If desired, a transgene encoding a heterologous cyclin inhibitor protein can be transferred into a nonhuman host having a cyclin inhibitor null allele, preferably into a nonhuman ES cell that is homozygous for the null allele. It is generally advantageous that the transgene comprises a promoter and enhancer which drive expression of structural sequences encoding a functional heterologous cyclin inhibitor gene product. Thus, for example and not limitation, a knockout mouse homozygous for null alleles at the p27Kip1 locus is preferably a host for a transgene which encodes and expresses a functional human p27 protein.

Nonhuman animals comprising germline copies of a functionally inactivated cyclin inhibitor gene, such as a structurally disrupted p27 gene, are produced. Preferably the knockout animals are homozygous for the functionally inactivated cyclin inhibitor gene.

The knockout organisms can be used with methods for identifying agents that are cyclin inhibitor gene product mimetics (i.e., have CDK inhibition activity; can replace gene function in a cyclin inhibitor gene knockout background) or cyclin inhibitor agonists (i.e., enhance function of endogenous p27 in a hemizygote) or cyclin inhibitor antagonists (i.e., inhibit residual p27 function in a hemizygote). Transgenic nonhuman animals lacking functional cyclin inhibitor alleles define whole-animal cyclin inhibitor knockout phenotypes. Agents that can reverse a whole-animal cyclin inhibitor knockout phenotype (i.e., induce a reversion to phenotypic characteristics of normal, non-knockout animals) when administered to a cyclin inhibitor knockout animal are identified as cyclin inhibitor mimetics. Agents that can reverse a whole-animal cyclin inhibitor knockout phenotype (i.e., induce a reversion to phenotypic characteristics of normal, non-knockout animals) when administered to an animal which comprises reduced cyclin inhibitor function (e.g., partial cyclin inhibitor knockout or reduced cyclin inhibitor expression animals; such as by hemizygosity or partial antisense suppression) are identified as cyclin inhibitor agonists. Agents that can induce a whole-animal cyclin inhibitor knockout phenotype (i.e., induce phenotypic characteristics of cyclin inhibitor-knockout animals) when administered to normal, non-knockout animals are identified as cyclin inhibitor antagonists. These types of agents can be used to control cell proliferation for morphologic growth regulation to control animal size and body characteristics, to treat or prevent diseases of abnormal cell proliferation (e.g., neoplasia, hyperplasia, inflammation, and the like), as commercial laboratory reagents which can be sold to the biotechnology industry and research institutions (akin to patented restriction endonucleases, PCR reagents, and the like), among other uses related to the control of cell proliferation.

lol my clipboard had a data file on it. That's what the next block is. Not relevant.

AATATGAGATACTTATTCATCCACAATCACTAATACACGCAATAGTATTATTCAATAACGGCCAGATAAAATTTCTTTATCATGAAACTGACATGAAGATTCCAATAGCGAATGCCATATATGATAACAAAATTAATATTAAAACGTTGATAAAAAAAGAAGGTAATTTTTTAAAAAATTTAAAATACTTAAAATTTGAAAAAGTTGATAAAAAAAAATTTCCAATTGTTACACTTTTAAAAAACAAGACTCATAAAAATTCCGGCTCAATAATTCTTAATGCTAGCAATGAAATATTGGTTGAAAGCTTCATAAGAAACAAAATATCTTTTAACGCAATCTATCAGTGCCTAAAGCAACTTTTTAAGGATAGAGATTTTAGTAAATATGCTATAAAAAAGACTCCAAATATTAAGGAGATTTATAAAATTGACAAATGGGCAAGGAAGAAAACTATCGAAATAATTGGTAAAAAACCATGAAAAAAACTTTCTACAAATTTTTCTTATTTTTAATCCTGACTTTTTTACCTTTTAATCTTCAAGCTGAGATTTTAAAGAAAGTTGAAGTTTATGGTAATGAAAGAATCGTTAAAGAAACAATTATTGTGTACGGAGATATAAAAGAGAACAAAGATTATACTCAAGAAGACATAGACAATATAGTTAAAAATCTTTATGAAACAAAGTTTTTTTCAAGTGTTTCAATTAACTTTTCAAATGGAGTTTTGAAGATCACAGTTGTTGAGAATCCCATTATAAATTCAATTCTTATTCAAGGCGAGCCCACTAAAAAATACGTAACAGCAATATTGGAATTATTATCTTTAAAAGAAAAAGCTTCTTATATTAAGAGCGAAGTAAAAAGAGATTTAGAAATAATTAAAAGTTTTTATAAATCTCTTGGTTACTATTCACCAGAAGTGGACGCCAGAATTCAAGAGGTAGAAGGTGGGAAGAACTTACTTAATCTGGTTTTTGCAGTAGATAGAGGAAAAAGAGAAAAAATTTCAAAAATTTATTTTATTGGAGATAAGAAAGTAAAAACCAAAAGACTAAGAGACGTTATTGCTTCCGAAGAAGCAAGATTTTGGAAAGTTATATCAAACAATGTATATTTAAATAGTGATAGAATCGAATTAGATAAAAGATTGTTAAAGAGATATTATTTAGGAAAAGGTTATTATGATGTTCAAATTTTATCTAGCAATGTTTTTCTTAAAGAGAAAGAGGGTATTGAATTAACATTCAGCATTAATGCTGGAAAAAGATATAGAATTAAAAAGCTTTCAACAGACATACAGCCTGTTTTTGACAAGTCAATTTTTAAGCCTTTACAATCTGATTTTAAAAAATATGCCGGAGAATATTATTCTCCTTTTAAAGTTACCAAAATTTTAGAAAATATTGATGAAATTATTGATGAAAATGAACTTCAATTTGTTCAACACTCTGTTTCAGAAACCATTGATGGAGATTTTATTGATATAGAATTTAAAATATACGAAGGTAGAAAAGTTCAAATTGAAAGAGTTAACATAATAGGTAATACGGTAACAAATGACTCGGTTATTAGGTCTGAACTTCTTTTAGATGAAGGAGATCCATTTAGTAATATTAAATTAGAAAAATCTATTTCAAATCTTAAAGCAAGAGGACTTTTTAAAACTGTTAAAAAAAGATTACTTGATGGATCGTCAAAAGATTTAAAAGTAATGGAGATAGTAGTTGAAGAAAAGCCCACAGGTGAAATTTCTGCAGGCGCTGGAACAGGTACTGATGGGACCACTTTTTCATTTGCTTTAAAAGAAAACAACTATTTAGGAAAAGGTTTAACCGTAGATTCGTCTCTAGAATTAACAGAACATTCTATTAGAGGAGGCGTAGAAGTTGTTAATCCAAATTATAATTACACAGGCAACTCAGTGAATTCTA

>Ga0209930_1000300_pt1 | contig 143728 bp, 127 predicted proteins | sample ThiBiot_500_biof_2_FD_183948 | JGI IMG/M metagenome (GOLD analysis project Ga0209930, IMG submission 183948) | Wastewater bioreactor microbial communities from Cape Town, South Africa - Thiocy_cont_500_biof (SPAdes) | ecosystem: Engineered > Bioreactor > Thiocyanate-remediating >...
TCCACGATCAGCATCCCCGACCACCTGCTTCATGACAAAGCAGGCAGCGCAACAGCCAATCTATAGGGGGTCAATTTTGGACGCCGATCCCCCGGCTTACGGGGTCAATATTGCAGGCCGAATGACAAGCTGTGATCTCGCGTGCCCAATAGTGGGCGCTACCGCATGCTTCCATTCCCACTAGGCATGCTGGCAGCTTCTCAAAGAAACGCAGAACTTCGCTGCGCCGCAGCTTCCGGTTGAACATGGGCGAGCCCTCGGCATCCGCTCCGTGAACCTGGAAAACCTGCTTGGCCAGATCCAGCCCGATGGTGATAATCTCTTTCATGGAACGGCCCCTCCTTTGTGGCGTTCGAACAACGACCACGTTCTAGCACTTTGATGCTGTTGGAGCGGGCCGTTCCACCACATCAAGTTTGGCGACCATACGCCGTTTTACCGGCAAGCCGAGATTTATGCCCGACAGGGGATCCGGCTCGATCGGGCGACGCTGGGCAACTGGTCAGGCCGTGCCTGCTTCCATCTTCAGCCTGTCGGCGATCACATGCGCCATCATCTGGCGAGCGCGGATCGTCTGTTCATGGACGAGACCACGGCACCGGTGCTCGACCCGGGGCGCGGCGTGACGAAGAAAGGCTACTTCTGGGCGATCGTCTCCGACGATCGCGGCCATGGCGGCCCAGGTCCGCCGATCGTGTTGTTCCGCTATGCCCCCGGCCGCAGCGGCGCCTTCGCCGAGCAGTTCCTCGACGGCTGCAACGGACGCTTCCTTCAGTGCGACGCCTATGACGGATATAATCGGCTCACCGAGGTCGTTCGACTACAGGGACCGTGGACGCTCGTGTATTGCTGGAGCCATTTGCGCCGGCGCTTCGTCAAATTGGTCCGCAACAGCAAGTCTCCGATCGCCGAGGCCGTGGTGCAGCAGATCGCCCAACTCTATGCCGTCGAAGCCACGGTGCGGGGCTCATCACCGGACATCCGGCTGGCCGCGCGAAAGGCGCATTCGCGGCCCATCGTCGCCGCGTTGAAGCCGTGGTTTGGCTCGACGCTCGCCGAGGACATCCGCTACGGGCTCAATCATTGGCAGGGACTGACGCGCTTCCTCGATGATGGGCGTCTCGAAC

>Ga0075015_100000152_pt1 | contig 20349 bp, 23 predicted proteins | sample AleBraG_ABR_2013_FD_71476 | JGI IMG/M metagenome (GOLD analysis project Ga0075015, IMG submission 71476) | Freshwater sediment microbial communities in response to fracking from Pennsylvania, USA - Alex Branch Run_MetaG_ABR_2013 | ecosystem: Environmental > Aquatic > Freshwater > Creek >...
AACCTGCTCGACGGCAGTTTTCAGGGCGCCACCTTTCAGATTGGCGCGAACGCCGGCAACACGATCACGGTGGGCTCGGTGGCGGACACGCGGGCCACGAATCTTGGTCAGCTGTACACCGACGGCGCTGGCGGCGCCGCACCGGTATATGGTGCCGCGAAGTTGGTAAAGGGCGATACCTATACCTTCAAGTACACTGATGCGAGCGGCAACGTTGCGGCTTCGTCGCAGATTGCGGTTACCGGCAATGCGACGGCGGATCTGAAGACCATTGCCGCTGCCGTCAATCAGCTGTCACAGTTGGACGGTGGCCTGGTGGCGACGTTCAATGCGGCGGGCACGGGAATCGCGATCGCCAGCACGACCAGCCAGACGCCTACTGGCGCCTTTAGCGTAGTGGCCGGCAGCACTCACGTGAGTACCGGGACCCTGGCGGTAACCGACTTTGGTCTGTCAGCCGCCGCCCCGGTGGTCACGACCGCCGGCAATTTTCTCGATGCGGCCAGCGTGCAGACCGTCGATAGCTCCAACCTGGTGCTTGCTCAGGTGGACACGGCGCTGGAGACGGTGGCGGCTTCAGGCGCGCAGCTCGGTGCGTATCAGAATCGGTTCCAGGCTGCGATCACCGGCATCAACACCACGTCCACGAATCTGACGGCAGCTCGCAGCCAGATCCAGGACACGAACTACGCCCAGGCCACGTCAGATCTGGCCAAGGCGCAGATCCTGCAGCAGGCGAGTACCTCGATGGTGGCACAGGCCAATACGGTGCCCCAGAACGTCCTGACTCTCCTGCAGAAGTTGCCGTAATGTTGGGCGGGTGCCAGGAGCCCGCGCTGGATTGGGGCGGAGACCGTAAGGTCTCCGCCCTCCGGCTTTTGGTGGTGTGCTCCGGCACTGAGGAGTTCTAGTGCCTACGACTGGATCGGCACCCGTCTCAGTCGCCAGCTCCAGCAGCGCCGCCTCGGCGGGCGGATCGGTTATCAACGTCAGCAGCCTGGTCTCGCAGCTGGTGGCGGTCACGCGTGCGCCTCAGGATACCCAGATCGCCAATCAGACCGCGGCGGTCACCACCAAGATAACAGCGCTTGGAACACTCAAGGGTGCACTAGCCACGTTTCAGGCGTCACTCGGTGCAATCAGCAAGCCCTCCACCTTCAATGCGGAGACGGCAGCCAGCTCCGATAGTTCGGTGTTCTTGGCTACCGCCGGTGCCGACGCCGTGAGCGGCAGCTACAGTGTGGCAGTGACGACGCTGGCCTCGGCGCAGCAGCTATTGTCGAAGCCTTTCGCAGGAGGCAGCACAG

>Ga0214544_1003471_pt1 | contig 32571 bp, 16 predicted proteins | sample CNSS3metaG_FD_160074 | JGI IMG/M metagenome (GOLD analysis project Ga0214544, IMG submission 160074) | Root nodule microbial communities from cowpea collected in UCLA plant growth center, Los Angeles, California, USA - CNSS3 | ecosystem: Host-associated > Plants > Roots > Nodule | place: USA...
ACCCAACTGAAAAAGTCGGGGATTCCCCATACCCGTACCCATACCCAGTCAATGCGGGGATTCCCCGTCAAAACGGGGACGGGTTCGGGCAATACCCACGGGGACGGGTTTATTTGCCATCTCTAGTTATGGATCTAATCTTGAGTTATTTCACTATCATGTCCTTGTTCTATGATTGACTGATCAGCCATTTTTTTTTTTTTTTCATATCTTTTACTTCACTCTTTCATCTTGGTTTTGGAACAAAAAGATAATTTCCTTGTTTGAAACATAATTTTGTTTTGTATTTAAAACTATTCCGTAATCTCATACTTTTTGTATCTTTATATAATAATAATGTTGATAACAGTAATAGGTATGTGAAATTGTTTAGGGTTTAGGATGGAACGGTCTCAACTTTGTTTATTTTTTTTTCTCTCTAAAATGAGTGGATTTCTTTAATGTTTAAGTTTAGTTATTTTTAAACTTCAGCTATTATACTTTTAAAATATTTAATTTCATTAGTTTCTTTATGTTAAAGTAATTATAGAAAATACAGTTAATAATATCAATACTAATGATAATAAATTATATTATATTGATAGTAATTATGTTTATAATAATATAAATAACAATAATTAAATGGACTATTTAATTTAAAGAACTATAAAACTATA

Nonhuman animals comprising knockout alleles of cyclin inhibitor genes, such as p27, can be used commercially for toxicological evaluation of test agents on the knockout animals which represent animals compromised in cell proliferation control pathways. The cyclin inhibitor gene knockouts of the present invention result in animals that have enhanced cell proliferation and can be predisposed to developing cell proliferation control diseases as compared to normal (non-knockout) animals. Such gene knockout animals have many uses, including but not limited to identifying compounds that effect or affect cell proliferation control; in one variation, the agents are thereby identified as toxicological hazards. The knockout animals can also be used to develop agents that modulate cell proliferation; such agents can serve as therapeutic agents to treat cell proliferation-related diseases, such as neoplasia or hyperplasia (e.g., BPH). The knockout animals of the invention can also serve as disease models for investigating cell proliferation-related pathological conditions (e.g., ALS, Alzheimer's disease, AIDS, and the like).

Suppressing Expression of Endogenous Cyclin Inhibitor Loci

Suppression is an alternative method for preventing the expression of an endogenous cyclin inhibitor locus. Suppression of endogenous cyclin inhibitor genes may be accomplished with antisense RNA produced from one or more integrated transgenes, by antisense oligonucleotides, and/or by expression of intracellular polypeptides which inactivate the cyclin inhibitor gene product.

Antisense Polynucleotides

Antisense RNA transgenes can be employed to partially or totally knock-out expression of specific genes (Pepin et al. (1991) Nature 355: 725; Helene., C. and Toulme, J. (1990) Biochimica Biophys. Acta 1049: 99; Stout, J. and Caskey, T. (1990) Somat. Cell Mol. Genet. 16: 369; Munir et al. (1990) Somat. Cell Mol. Genet. 16: 383, each of which is incorporated herein by reference).